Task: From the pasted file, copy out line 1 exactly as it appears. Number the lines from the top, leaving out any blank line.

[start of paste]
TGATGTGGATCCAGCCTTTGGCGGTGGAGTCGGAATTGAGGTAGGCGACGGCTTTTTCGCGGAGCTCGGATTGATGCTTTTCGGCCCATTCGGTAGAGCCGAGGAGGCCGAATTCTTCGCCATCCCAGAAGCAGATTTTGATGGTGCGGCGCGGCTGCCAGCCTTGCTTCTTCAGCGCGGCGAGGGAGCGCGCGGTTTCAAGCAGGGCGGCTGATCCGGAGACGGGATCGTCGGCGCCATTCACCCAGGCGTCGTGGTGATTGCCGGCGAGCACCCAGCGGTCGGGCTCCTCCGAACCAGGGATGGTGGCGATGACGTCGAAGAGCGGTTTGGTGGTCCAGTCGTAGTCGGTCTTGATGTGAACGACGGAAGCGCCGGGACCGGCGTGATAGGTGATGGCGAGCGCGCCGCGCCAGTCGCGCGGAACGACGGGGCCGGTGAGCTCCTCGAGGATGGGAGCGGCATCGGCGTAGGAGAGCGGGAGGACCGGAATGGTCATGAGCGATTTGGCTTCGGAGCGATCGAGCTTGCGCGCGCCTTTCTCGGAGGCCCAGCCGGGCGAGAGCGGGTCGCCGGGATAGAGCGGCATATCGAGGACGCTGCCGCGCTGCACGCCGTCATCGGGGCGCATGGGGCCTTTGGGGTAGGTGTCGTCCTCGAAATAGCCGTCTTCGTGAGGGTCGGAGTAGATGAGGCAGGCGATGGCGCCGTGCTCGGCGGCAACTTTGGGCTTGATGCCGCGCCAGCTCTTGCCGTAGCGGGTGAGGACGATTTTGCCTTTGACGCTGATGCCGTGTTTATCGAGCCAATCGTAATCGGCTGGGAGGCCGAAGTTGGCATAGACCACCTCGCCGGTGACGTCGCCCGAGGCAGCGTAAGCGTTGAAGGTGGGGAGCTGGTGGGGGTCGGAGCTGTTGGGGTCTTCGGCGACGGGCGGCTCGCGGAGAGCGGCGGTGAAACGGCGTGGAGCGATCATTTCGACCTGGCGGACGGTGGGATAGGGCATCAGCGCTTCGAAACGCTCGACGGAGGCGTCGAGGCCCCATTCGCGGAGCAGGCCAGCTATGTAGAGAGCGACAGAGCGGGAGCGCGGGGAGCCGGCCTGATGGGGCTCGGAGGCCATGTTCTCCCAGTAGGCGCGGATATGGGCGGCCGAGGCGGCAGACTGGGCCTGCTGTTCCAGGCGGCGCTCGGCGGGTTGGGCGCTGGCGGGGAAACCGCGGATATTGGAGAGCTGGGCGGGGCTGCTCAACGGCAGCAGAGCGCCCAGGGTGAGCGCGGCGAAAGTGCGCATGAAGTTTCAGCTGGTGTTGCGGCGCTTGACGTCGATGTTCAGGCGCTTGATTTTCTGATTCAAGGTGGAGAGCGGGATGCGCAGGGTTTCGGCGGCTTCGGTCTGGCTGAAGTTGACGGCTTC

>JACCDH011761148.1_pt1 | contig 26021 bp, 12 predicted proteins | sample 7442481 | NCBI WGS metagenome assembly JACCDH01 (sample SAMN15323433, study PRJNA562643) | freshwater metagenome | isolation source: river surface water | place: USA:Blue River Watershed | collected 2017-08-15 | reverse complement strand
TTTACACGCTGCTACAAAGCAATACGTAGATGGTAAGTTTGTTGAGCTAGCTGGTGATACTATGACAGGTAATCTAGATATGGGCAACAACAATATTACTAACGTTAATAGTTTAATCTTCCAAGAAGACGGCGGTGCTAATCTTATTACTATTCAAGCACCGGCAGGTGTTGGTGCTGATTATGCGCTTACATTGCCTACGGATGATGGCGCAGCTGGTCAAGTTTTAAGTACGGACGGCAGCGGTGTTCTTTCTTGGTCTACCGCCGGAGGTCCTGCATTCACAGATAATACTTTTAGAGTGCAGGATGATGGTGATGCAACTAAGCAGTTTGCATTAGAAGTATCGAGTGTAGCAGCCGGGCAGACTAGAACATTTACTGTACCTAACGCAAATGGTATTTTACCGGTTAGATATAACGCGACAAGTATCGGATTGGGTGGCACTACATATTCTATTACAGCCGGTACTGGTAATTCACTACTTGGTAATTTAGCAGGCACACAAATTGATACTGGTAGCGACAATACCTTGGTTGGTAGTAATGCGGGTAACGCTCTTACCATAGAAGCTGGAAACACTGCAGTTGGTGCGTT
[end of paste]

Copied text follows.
TGATGTGGATCCAGCCTTTGGCGGTGGAGTCGGAATTGAGGTAGGCGACGGCTTTTTCGCGGAGCTCGGATTGATGCTTTTCGGCCCATTCGGTAGAGCCGAGGAGGCCGAATTCTTCGCCATCCCAGAAGCAGATTTTGATGGTGCGGCGCGGCTGCCAGCCTTGCTTCTTCAGCGCGGCGAGGGAGCGCGCGGTTTCAAGCAGGGCGGCTGATCCGGAGACGGGATCGTCGGCGCCATTCACCCAGGCGTCGTGGTGATTGCCGGCGAGCACCCAGCGGTCGGGCTCCTCCGAACCAGGGATGGTGGCGATGACGTCGAAGAGCGGTTTGGTGGTCCAGTCGTAGTCGGTCTTGATGTGAACGACGGAAGCGCCGGGACCGGCGTGATAGGTGATGGCGAGCGCGCCGCGCCAGTCGCGCGGAACGACGGGGCCGGTGAGCTCCTCGAGGATGGGAGCGGCATCGGCGTAGGAGAGCGGGAGGACCGGAATGGTCATGAGCGATTTGGCTTCGGAGCGATCGAGCTTGCGCGCGCCTTTCTCGGAGGCCCAGCCGGGCGAGAGCGGGTCGCCGGGATAGAGCGGCATATCGAGGACGCTGCCGCGCTGCACGCCGTCATCGGGGCGCATGGGGCCTTTGGGGTAGGTGTCGTCCTCGAAATAGCCGTCTTCGTGAGGGTCGGAGTAGATGAGGCAGGCGATGGCGCCGTGCTCGGCGGCAACTTTGGGCTTGATGCCGCGCCAGCTCTTGCCGTAGCGGGTGAGGACGATTTTGCCTTTGACGCTGATGCCGTGTTTATCGAGCCAATCGTAATCGGCTGGGAGGCCGAAGTTGGCATAGACCACCTCGCCGGTGACGTCGCCCGAGGCAGCGTAAGCGTTGAAGGTGGGGAGCTGGTGGGGGTCGGAGCTGTTGGGGTCTTCGGCGACGGGCGGCTCGCGGAGAGCGGCGGTGAAACGGCGTGGAGCGATCATTTCGACCTGGCGGACGGTGGGATAGGGCATCAGCGCTTCGAAACGCTCGACGGAGGCGTCGAGGCCCCATTCGCGGAGCAGGCCAGCTATGTAGAGAGCGACAGAGCGGGAGCGCGGGGAGCCGGCCTGATGGGGCTCGGAGGCCATGTTCTCCCAGTAGGCGCGGATATGGGCGGCCGAGGCGGCAGACTGGGCCTGCTGTTCCAGGCGGCGCTCGGCGGGTTGGGCGCTGGCGGGGAAACCGCGGATATTGGAGAGCTGGGCGGGGCTGCTCAACGGCAGCAGAGCGCCCAGGGTGAGCGCGGCGAAAGTGCGCATGAAGTTTCAGCTGGTGTTGCGGCGCTTGACGTCGATGTTCAGGCGCTTGATTTTCTGATTCAAGGTGGAGAGCGGGATGCGCAGGGTTTCGGCGGCTTCGGTCTGGCTGAAGTTGACGGCTTC